When my wife finished her Masters degree in 1984, we moved to my hometown of Cincinnati. We might have moved to New York then, but we thought Cincinnati would be easier and less scary (it wasn’t). In Cincinnati, I got a job teaching guitar at a music school. The teaching wasn’t satisfying because my students were either beginners or interested only in the latest Van Halen licks. More importantly, they weren’t serious and didn’t practice. I ‘sat in’ around town, playing for free anywhere, just to play. Eventually I got a steady gig as resident bandleader and booking agent at a club called Doc’s Place, owned by a real doctor who loved jazz. I booked and played with some name players there (Herb Ellis, Jimmy Raney, Rusty Bryant, Junior Cook, Lanny Morgan, Bobby Watson, Jim Snidero, Mike Wolf, Othello Molineaux, etc…). I also hired and featured ‘unknown’ local groups, sometimes giving those who hadn’t the opportunity to play for years, a chance to strut their stuff (I was by all means an ‘equal opportunity employer’!). This was good experience as a steady working musician, promoter and agent. It would have seemed then that the ‘jazz life’ was there to stay, but it wasn’t to be so.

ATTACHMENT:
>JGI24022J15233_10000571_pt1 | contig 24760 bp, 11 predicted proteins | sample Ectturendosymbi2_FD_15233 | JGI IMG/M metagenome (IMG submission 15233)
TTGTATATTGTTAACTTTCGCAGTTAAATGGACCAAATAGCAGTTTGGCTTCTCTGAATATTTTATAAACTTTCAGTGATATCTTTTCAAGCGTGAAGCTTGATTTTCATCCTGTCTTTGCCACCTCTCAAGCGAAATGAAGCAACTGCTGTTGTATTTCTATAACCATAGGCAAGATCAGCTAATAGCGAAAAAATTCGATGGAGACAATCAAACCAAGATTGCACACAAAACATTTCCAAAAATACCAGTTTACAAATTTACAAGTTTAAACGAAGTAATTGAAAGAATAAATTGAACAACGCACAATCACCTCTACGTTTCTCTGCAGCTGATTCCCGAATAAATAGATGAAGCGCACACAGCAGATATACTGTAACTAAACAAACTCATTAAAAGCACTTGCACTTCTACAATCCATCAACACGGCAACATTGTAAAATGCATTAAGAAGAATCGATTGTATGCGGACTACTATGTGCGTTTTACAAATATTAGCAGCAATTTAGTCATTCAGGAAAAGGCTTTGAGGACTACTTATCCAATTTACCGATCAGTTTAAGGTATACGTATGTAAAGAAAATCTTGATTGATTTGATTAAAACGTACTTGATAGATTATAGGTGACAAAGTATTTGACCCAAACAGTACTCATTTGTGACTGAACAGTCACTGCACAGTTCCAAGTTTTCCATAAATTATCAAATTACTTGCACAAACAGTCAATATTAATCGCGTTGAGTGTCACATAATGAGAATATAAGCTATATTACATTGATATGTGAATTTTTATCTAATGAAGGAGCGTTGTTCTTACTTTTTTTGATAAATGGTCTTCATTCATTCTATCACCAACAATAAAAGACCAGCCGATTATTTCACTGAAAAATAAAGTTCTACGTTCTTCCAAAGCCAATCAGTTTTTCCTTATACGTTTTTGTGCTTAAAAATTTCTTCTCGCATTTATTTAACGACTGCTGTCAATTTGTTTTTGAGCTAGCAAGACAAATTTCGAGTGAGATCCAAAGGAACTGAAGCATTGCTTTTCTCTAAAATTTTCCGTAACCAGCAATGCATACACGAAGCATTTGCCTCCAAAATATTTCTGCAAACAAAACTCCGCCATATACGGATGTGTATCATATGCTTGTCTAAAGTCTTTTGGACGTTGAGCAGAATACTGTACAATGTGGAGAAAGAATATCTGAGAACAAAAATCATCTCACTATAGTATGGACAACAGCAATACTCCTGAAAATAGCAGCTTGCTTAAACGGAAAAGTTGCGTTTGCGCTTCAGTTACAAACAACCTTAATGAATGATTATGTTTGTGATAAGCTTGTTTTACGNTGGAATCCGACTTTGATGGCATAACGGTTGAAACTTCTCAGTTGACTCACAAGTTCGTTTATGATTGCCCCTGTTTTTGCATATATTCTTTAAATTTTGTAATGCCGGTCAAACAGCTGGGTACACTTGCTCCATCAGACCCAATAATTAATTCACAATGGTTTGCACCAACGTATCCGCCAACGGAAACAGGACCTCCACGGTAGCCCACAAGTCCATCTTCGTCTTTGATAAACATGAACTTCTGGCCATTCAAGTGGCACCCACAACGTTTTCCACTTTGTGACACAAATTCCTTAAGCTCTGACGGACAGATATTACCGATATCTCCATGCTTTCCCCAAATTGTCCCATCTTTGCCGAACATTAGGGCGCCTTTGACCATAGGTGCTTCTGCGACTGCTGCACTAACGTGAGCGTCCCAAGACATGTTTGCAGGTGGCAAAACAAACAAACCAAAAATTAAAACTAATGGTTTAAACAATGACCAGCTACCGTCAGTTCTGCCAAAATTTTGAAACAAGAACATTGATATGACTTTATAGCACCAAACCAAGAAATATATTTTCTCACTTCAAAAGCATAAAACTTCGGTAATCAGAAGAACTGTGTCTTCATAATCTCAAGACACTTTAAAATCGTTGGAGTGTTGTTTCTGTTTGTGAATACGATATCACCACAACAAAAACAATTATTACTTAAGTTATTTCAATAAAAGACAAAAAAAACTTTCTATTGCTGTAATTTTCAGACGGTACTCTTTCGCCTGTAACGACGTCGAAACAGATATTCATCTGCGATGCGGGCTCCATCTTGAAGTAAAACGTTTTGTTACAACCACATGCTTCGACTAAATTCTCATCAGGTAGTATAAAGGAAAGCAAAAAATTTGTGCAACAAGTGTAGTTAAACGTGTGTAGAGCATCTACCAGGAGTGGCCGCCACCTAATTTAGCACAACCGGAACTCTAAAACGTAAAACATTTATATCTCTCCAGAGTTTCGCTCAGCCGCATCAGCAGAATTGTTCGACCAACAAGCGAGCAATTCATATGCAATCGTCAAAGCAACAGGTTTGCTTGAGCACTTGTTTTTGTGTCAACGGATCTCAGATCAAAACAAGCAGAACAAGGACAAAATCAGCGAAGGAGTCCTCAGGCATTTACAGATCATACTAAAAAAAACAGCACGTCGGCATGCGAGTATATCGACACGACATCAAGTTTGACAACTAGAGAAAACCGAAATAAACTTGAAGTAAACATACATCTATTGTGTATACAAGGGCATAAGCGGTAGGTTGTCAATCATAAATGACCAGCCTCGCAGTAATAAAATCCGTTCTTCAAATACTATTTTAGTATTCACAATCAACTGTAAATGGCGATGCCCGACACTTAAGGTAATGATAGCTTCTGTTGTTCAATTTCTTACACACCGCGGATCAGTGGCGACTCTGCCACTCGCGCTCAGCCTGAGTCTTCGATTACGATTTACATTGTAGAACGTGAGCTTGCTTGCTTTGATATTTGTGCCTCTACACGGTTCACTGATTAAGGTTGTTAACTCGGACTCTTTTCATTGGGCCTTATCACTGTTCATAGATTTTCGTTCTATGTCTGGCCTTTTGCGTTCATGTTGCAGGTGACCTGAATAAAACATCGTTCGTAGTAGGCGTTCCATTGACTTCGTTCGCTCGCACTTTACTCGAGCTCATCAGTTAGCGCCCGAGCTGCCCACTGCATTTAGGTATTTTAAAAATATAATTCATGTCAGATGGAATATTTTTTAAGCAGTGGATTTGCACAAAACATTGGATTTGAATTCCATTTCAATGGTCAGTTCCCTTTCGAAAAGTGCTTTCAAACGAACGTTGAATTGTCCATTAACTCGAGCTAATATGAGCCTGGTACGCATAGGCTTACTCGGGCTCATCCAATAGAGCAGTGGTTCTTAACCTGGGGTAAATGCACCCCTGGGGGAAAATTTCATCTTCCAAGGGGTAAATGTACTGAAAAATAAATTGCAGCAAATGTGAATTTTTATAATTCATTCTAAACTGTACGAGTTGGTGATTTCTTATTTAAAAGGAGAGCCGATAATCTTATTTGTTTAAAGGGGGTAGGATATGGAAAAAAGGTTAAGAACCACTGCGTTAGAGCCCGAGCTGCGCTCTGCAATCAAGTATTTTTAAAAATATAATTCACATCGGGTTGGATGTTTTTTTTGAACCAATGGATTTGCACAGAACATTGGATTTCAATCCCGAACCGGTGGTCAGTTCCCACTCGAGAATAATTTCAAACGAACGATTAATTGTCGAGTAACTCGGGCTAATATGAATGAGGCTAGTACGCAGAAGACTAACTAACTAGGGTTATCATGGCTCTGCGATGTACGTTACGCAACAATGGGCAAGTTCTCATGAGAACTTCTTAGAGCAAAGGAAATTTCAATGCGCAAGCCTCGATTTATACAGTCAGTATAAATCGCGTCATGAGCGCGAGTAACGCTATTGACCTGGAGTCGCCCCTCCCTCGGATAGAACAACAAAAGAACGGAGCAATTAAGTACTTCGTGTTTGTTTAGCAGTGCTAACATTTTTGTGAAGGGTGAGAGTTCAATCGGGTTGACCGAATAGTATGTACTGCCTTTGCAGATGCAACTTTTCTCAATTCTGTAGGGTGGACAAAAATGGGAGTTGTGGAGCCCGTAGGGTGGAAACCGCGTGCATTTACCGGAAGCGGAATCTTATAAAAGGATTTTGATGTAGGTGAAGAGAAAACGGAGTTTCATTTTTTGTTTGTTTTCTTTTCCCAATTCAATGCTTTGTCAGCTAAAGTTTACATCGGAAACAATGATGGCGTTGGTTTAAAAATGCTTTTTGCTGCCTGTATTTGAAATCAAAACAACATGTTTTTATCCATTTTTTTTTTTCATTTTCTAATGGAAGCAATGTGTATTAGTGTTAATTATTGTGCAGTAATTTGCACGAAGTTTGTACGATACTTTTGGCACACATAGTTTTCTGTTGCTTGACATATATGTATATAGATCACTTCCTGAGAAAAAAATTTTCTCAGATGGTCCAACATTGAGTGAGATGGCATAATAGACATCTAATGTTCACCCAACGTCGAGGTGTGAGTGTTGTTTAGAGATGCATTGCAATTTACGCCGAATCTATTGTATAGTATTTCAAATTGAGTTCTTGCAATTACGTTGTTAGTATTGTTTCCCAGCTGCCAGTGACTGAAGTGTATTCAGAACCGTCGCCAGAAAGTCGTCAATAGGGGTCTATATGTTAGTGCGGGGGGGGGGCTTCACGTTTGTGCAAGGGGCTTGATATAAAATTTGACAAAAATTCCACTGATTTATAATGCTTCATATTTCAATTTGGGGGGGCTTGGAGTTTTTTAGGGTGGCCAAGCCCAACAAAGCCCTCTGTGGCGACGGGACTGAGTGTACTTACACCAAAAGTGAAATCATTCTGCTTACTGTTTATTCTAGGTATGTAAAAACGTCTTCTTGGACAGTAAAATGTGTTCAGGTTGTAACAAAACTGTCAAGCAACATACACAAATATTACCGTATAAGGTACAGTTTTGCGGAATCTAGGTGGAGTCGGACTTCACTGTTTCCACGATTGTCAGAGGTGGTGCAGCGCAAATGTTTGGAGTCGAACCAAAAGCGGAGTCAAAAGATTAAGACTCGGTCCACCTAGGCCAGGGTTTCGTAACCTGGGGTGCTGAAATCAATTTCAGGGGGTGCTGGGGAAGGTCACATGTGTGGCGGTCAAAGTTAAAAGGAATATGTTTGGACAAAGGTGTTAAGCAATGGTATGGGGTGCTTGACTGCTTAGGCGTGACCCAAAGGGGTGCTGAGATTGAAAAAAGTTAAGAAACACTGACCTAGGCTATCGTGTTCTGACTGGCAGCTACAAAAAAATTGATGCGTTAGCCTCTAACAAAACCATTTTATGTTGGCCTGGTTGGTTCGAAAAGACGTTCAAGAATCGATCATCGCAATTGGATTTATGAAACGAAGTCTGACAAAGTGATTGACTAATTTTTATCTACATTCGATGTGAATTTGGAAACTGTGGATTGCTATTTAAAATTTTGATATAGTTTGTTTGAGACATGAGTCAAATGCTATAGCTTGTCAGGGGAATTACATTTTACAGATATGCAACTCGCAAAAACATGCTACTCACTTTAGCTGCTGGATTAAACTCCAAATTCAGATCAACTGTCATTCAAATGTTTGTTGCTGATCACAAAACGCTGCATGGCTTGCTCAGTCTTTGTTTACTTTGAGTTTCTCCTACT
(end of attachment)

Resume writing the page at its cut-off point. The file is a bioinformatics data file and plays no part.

The yuppie years, real estate mogul
The excitement and diversity of New York City lured us out of Cincinnati (in case you don’t know, Mark Twain said of Cincinnati that when the world comes to an end he hoped he was there, since everything happens 10 years late). We moved to Brooklyn, NY in 1986. I was disillusioned with playing music in bars, and living in New York brought out the materialistic aspect in me. I felt I had to support my family, which roughly translates into, ‘I’m tired of my wife earning more money than me’!